I also take issue with African Americans who call Tyler Perry’s depictions of our community true and realistic. If that is the type of drama that your family addresses on the regular remind me to decline your invitation to Thanksgiving dinner. Tyler Perry’s movies are hyperbole, an exaggerated representation of the African American culture. Madea is humorous and in some of her soapbox moments I hear my grandmother but Madea is the extreme! It is very possible that my grandmother would lambast one of my male cousins for sagging pants or not having a job but she would not threaten to pull a gun out of her purse or beat them with her purse. I understand that extra piece is what makes Madea funny but that extra piece is also what makes it unrealistic and therefore opens the door for the Tyler Perry’s movies to be labeled the Amos and Andy of today.
In the six years since Tyler Perry moved to the big screen, he has created about ten movies and of those movies I personally only consider one a potential classic that I will watch ten years from now. Spike Lee on the other hand created classics like Malcolm X, Crooklyn, and School Daze early in his career in the same time frame. Box Office pull may be the mark of a great director, writer or producer in the present but for me if a movie can withstand the test of time and be celebrated by generations then it truly is a good product. Movies like Cooley High, Sparkle and Claudine were released before my time but I have seen all of them because their impact withstood the test of time. When considering great African American movies made in my lifetime, I would add Soul Food, Waiting to Exhale or even Boyz in the Hood to the list but I would only consider Why Did I Get Married out of Tyler Perry’s catalogue. If majority of Tyler Perry’s movies cannot meet this standard in the present then why are we not questioning the product that he is producing?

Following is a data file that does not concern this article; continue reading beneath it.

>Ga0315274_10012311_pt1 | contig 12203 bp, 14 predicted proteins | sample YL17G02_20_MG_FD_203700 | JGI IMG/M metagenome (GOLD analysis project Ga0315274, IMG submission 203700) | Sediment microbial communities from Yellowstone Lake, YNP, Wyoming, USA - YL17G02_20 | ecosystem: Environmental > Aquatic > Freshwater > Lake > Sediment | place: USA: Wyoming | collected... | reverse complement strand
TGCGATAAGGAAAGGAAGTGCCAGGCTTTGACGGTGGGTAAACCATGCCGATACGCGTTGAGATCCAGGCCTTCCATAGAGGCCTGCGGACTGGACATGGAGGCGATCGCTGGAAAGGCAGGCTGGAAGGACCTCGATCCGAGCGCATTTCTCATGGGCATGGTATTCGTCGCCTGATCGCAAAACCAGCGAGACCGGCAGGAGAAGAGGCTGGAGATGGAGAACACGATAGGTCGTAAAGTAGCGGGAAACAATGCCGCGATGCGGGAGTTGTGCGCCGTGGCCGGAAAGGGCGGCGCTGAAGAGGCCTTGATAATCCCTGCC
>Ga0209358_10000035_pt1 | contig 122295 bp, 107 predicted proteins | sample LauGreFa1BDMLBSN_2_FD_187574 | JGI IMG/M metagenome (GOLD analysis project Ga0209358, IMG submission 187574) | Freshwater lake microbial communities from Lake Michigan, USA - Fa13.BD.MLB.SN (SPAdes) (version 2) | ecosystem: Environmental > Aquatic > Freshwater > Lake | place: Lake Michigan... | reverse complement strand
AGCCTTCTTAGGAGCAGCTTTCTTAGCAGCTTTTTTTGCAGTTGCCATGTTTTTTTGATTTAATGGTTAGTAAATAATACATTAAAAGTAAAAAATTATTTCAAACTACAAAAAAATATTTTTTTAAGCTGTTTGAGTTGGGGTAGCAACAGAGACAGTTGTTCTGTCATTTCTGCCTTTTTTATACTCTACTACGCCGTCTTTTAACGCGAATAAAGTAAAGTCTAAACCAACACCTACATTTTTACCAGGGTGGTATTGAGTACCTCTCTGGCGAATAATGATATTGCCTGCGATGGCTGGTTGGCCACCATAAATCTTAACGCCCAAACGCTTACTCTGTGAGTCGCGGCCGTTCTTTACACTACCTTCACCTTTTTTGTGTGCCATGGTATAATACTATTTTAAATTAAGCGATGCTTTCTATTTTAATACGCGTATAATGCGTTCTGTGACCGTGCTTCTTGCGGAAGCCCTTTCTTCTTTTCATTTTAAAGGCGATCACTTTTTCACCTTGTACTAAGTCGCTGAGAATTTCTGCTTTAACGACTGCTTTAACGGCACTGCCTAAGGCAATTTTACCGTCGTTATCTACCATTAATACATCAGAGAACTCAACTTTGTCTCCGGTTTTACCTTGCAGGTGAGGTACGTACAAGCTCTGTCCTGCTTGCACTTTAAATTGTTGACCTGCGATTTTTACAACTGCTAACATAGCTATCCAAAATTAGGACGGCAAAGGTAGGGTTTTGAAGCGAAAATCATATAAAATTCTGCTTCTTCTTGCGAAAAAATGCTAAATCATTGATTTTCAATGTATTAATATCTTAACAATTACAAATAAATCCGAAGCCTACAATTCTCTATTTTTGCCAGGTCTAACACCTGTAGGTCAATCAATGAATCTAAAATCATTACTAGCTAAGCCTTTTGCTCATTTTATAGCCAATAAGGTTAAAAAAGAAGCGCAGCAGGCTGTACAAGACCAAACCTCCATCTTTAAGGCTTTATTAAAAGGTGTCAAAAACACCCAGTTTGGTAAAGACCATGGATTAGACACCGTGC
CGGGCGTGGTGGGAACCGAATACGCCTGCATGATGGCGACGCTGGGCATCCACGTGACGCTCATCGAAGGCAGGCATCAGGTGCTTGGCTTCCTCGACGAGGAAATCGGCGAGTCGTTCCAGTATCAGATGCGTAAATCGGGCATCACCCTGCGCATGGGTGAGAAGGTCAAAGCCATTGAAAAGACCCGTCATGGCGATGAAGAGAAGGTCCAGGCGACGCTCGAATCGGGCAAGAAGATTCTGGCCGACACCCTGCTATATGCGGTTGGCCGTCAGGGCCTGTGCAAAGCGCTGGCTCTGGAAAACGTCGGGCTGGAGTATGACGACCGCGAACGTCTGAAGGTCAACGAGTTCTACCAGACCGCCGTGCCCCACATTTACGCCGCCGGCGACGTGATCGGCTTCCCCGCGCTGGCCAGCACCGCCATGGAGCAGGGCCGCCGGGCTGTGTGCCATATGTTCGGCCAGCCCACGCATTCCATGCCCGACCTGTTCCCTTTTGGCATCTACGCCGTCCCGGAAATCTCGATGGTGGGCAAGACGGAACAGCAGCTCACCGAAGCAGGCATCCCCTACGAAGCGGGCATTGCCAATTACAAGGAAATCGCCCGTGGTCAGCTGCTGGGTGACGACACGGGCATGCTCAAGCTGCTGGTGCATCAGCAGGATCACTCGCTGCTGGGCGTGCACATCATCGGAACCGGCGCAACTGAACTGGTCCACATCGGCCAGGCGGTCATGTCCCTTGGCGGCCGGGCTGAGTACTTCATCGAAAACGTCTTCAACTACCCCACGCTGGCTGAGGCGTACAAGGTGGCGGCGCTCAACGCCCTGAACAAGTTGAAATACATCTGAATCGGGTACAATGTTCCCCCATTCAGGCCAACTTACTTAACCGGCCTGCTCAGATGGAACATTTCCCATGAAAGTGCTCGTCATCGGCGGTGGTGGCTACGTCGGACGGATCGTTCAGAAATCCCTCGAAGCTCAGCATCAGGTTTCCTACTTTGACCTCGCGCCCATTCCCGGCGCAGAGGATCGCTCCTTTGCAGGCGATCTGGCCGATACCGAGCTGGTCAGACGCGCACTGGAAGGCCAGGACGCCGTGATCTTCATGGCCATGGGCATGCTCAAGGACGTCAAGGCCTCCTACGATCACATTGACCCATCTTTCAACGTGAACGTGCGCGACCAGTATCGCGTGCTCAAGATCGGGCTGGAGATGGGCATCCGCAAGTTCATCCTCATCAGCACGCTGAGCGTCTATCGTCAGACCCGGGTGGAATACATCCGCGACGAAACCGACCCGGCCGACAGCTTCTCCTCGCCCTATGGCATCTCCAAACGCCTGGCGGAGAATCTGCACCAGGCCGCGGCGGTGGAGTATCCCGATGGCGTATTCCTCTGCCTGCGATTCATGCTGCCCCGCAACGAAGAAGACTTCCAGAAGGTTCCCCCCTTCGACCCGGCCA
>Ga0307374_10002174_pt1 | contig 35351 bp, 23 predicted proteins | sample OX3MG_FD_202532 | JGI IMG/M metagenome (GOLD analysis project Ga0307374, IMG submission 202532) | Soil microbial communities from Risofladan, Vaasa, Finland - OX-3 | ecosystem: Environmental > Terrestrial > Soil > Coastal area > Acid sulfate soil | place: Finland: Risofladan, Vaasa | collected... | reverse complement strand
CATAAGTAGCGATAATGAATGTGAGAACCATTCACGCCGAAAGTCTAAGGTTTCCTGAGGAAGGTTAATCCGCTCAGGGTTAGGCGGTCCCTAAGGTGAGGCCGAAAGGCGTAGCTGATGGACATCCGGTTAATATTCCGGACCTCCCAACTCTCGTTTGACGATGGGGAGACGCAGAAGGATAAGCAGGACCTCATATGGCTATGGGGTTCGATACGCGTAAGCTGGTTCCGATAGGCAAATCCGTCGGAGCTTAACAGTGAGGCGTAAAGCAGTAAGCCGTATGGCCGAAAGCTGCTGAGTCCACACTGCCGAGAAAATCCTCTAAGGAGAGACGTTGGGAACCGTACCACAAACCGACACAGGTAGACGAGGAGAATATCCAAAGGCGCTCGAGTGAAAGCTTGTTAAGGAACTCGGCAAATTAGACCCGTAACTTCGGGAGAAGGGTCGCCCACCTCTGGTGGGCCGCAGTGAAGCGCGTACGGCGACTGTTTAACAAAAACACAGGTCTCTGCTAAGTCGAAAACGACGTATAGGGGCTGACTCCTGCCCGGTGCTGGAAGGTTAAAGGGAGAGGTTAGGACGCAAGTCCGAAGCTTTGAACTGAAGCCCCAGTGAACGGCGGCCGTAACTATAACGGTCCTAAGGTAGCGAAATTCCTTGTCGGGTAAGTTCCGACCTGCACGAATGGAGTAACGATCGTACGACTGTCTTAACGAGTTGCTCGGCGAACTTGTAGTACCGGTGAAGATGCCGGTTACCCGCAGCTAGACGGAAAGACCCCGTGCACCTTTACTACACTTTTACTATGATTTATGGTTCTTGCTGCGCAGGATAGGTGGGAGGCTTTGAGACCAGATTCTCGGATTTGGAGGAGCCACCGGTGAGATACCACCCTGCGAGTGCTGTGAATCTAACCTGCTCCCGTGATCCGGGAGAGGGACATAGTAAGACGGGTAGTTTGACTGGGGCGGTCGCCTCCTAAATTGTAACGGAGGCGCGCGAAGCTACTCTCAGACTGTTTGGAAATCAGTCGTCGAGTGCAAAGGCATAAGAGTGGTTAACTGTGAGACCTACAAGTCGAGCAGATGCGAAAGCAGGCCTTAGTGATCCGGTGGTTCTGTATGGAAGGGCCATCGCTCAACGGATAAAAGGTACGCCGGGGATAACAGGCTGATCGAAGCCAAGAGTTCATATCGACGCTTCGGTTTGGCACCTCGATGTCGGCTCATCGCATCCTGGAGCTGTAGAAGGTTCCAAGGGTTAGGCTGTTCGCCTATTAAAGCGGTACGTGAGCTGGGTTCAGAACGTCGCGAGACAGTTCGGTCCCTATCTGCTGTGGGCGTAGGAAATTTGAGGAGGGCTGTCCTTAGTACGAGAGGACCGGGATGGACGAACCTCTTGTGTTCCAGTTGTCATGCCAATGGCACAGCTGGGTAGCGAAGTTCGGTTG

Do not get me wrong I want Tyler Perry to be successful but I think with the amount of success he has already achieved he should aspire to mature as a director and writer and provide a better movie that generations can enjoy. I also do not think it is fair to slap Spike Lee with the overused label of hater simply because he expressed his criticism of Tyler Perry’s work. Yes Tyler Perry is making a lot more money off his movies then Spike Lee ever did but has anyone ever considered that Spike Lee could pander to the African American community to make money if he wanted to? I think Spike Lee holds artistic integrity higher than the mighty dollar. The reality is that its been awhile since Spike Lee made a movie yet a new Tyler Perry movie makes its way to local your local theater at least twice a year. I just hope despite his box office success, that Tyler Perry takes the time to become a better storyteller and a better filmmaker because it seems that he is here to stay.